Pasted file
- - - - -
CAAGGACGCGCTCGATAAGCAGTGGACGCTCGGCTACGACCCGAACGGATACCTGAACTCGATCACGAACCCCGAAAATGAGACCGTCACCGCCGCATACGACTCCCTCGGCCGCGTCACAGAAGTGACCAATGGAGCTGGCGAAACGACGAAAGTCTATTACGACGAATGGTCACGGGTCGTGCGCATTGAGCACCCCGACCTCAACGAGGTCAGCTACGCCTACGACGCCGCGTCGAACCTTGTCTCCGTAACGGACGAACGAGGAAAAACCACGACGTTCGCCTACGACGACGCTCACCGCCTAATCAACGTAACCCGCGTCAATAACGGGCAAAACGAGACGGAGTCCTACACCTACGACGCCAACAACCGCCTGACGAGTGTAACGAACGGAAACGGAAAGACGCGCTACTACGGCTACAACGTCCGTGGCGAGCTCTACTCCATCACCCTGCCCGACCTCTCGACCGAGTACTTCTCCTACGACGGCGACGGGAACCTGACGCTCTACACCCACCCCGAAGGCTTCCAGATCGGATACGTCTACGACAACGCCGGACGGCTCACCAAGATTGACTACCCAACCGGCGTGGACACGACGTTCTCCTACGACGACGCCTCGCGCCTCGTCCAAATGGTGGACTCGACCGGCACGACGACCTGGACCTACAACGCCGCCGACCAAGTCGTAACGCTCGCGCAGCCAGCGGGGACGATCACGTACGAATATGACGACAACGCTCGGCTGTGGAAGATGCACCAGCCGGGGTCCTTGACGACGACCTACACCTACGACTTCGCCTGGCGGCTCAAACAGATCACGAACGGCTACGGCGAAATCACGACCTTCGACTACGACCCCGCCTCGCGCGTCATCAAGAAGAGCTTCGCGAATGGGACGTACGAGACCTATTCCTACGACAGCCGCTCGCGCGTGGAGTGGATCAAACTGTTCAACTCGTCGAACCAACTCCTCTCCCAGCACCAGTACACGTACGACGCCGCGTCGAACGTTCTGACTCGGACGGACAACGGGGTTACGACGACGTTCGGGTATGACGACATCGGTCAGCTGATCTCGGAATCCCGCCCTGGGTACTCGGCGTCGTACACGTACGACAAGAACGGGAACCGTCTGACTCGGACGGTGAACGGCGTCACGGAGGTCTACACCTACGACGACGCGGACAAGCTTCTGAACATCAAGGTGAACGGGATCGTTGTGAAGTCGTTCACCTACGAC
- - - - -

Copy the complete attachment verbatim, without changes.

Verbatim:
CAAGGACGCGCTCGATAAGCAGTGGACGCTCGGCTACGACCCGAACGGATACCTGAACTCGATCACGAACCCCGAAAATGAGACCGTCACCGCCGCATACGACTCCCTCGGCCGCGTCACAGAAGTGACCAATGGAGCTGGCGAAACGACGAAAGTCTATTACGACGAATGGTCACGGGTCGTGCGCATTGAGCACCCCGACCTCAACGAGGTCAGCTACGCCTACGACGCCGCGTCGAACCTTGTCTCCGTAACGGACGAACGAGGAAAAACCACGACGTTCGCCTACGACGACGCTCACCGCCTAATCAACGTAACCCGCGTCAATAACGGGCAAAACGAGACGGAGTCCTACACCTACGACGCCAACAACCGCCTGACGAGTGTAACGAACGGAAACGGAAAGACGCGCTACTACGGCTACAACGTCCGTGGCGAGCTCTACTCCATCACCCTGCCCGACCTCTCGACCGAGTACTTCTCCTACGACGGCGACGGGAACCTGACGCTCTACACCCACCCCGAAGGCTTCCAGATCGGATACGTCTACGACAACGCCGGACGGCTCACCAAGATTGACTACCCAACCGGCGTGGACACGACGTTCTCCTACGACGACGCCTCGCGCCTCGTCCAAATGGTGGACTCGACCGGCACGACGACCTGGACCTACAACGCCGCCGACCAAGTCGTAACGCTCGCGCAGCCAGCGGGGACGATCACGTACGAATATGACGACAACGCTCGGCTGTGGAAGATGCACCAGCCGGGGTCCTTGACGACGACCTACACCTACGACTTCGCCTGGCGGCTCAAACAGATCACGAACGGCTACGGCGAAATCACGACCTTCGACTACGACCCCGCCTCGCGCGTCATCAAGAAGAGCTTCGCGAATGGGACGTACGAGACCTATTCCTACGACAGCCGCTCGCGCGTGGAGTGGATCAAACTGTTCAACTCGTCGAACCAACTCCTCTCCCAGCACCAGTACACGTACGACGCCGCGTCGAACGTTCTGACTCGGACGGACAACGGGGTTACGACGACGTTCGGGTATGACGACATCGGTCAGCTGATCTCGGAATCCCGCCCTGGGTACTCGGCGTCGTACACGTACGACAAGAACGGGAACCGTCTGACTCGGACGGTGAACGGCGTCACGGAGGTCTACACCTACGACGACGCGGACAAGCTTCTGAACATCAAGGTGAACGGGATCGTTGTGAAGTCGTTCACCTACGAC